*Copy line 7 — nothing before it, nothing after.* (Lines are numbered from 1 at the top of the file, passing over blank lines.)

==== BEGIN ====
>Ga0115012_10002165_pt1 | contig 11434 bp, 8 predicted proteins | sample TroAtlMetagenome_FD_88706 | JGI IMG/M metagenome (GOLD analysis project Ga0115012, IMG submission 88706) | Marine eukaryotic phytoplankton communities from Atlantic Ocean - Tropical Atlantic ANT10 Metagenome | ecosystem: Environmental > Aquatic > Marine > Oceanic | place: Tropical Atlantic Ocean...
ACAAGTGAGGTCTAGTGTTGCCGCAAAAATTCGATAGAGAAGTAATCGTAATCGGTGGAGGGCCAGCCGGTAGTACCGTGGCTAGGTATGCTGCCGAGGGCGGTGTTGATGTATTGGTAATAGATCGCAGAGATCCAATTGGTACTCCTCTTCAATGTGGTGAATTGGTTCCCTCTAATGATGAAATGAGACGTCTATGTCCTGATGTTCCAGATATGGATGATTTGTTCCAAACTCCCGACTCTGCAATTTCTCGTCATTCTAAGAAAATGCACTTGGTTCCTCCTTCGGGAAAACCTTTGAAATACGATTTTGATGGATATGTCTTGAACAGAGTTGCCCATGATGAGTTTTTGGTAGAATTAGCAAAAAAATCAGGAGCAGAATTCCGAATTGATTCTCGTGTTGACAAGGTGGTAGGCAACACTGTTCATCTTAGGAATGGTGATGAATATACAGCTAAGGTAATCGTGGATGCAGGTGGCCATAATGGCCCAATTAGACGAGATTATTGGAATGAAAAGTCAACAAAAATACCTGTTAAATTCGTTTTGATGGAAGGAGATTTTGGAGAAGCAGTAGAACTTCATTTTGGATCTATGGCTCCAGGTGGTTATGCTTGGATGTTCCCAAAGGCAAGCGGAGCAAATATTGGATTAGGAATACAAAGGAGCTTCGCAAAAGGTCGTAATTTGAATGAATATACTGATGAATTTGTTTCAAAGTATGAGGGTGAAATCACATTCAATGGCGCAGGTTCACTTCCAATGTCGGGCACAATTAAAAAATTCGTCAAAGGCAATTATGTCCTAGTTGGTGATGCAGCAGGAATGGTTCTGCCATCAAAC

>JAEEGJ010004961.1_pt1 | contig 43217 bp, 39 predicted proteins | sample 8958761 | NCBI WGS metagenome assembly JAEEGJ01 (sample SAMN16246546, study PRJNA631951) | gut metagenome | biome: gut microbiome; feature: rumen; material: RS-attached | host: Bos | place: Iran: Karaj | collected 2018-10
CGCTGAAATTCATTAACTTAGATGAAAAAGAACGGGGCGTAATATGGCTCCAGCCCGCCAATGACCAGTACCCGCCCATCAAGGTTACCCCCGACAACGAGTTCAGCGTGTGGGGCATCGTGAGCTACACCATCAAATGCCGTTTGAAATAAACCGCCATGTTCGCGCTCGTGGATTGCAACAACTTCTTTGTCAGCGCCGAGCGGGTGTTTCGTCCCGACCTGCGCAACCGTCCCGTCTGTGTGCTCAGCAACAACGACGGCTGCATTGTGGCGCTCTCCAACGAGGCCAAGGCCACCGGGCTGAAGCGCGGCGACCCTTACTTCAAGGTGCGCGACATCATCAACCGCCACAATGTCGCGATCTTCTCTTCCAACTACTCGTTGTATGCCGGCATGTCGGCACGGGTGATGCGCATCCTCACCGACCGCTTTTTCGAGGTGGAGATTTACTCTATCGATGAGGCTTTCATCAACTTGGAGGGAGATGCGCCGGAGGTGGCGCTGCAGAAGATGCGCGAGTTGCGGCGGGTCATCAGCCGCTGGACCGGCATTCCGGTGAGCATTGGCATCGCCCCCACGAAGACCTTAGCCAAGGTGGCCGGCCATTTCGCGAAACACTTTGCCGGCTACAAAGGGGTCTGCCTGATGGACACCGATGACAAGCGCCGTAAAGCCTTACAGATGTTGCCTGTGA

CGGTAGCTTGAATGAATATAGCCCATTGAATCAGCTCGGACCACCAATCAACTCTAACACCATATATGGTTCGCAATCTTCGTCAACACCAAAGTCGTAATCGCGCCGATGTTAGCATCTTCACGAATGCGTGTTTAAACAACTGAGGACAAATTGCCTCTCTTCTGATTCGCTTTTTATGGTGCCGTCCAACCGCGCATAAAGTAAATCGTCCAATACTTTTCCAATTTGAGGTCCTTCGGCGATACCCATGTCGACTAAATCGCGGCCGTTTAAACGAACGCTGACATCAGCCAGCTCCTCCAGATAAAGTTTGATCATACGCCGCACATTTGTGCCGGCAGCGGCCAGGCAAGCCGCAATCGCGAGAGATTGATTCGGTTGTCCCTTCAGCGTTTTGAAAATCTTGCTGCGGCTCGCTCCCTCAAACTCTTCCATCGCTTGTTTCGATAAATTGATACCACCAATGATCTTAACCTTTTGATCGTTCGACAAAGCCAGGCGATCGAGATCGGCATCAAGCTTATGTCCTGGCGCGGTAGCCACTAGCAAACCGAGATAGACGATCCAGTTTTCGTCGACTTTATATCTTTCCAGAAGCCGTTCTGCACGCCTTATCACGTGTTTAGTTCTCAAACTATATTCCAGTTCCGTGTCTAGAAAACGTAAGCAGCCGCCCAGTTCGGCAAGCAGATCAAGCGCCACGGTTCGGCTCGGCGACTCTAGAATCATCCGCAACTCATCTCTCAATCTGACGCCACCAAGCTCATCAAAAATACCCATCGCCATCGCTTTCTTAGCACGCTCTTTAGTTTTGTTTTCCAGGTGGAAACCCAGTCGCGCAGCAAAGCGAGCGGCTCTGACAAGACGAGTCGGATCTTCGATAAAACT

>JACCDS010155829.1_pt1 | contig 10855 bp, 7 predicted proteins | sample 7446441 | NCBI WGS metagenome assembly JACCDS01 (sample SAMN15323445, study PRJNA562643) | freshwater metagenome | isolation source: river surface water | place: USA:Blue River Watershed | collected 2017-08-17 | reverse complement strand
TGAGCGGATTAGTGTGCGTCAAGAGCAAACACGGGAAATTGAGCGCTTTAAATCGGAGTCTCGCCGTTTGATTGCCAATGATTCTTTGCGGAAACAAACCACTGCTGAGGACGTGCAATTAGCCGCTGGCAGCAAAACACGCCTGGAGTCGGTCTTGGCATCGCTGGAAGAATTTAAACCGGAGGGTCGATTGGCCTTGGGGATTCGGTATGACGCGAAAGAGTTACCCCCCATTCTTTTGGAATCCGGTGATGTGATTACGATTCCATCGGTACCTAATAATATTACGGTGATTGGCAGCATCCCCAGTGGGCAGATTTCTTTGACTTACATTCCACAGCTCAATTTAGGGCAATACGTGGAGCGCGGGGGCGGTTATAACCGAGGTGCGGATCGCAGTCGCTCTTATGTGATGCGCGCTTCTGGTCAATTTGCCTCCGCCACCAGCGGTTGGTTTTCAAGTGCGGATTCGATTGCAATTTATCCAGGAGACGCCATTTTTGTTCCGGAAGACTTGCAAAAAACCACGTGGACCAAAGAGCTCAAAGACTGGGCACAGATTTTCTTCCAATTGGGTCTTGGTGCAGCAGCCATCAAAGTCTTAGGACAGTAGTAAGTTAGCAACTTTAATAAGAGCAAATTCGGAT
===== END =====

TGAGCGGATTAGTGTGCGTCAAGAGCAAACACGGGAAATTGAGCGCTTTAAATCGGAGTCTCGCCGTTTGATTGCCAATGATTCTTTGCGGAAACAAACCACTGCTGAGGACGTGCAATTAGCCGCTGGCAGCAAAACACGCCTGGAGTCGGTCTTGGCATCGCTGGAAGAATTTAAACCGGAGGGTCGATTGGCCTTGGGGATTCGGTATGACGCGAAAGAGTTACCCCCCATTCTTTTGGAATCCGGTGATGTGATTACGATTCCATCGGTACCTAATAATATTACGGTGATTGGCAGCATCCCCAGTGGGCAGATTTCTTTGACTTACATTCCACAGCTCAATTTAGGGCAATACGTGGAGCGCGGGGGCGGTTATAACCGAGGTGCGGATCGCAGTCGCTCTTATGTGATGCGCGCTTCTGGTCAATTTGCCTCCGCCACCAGCGGTTGGTTTTCAAGTGCGGATTCGATTGCAATTTATCCAGGAGACGCCATTTTTGTTCCGGAAGACTTGCAAAAAACCACGTGGACCAAAGAGCTCAAAGACTGGGCACAGATTTTCTTCCAATTGGGTCTTGGTGCAGCAGCCATCAAAGTCTTAGGACAGTAGTAAGTTAGCAACTTTAATAAGAGCAAATTCGGAT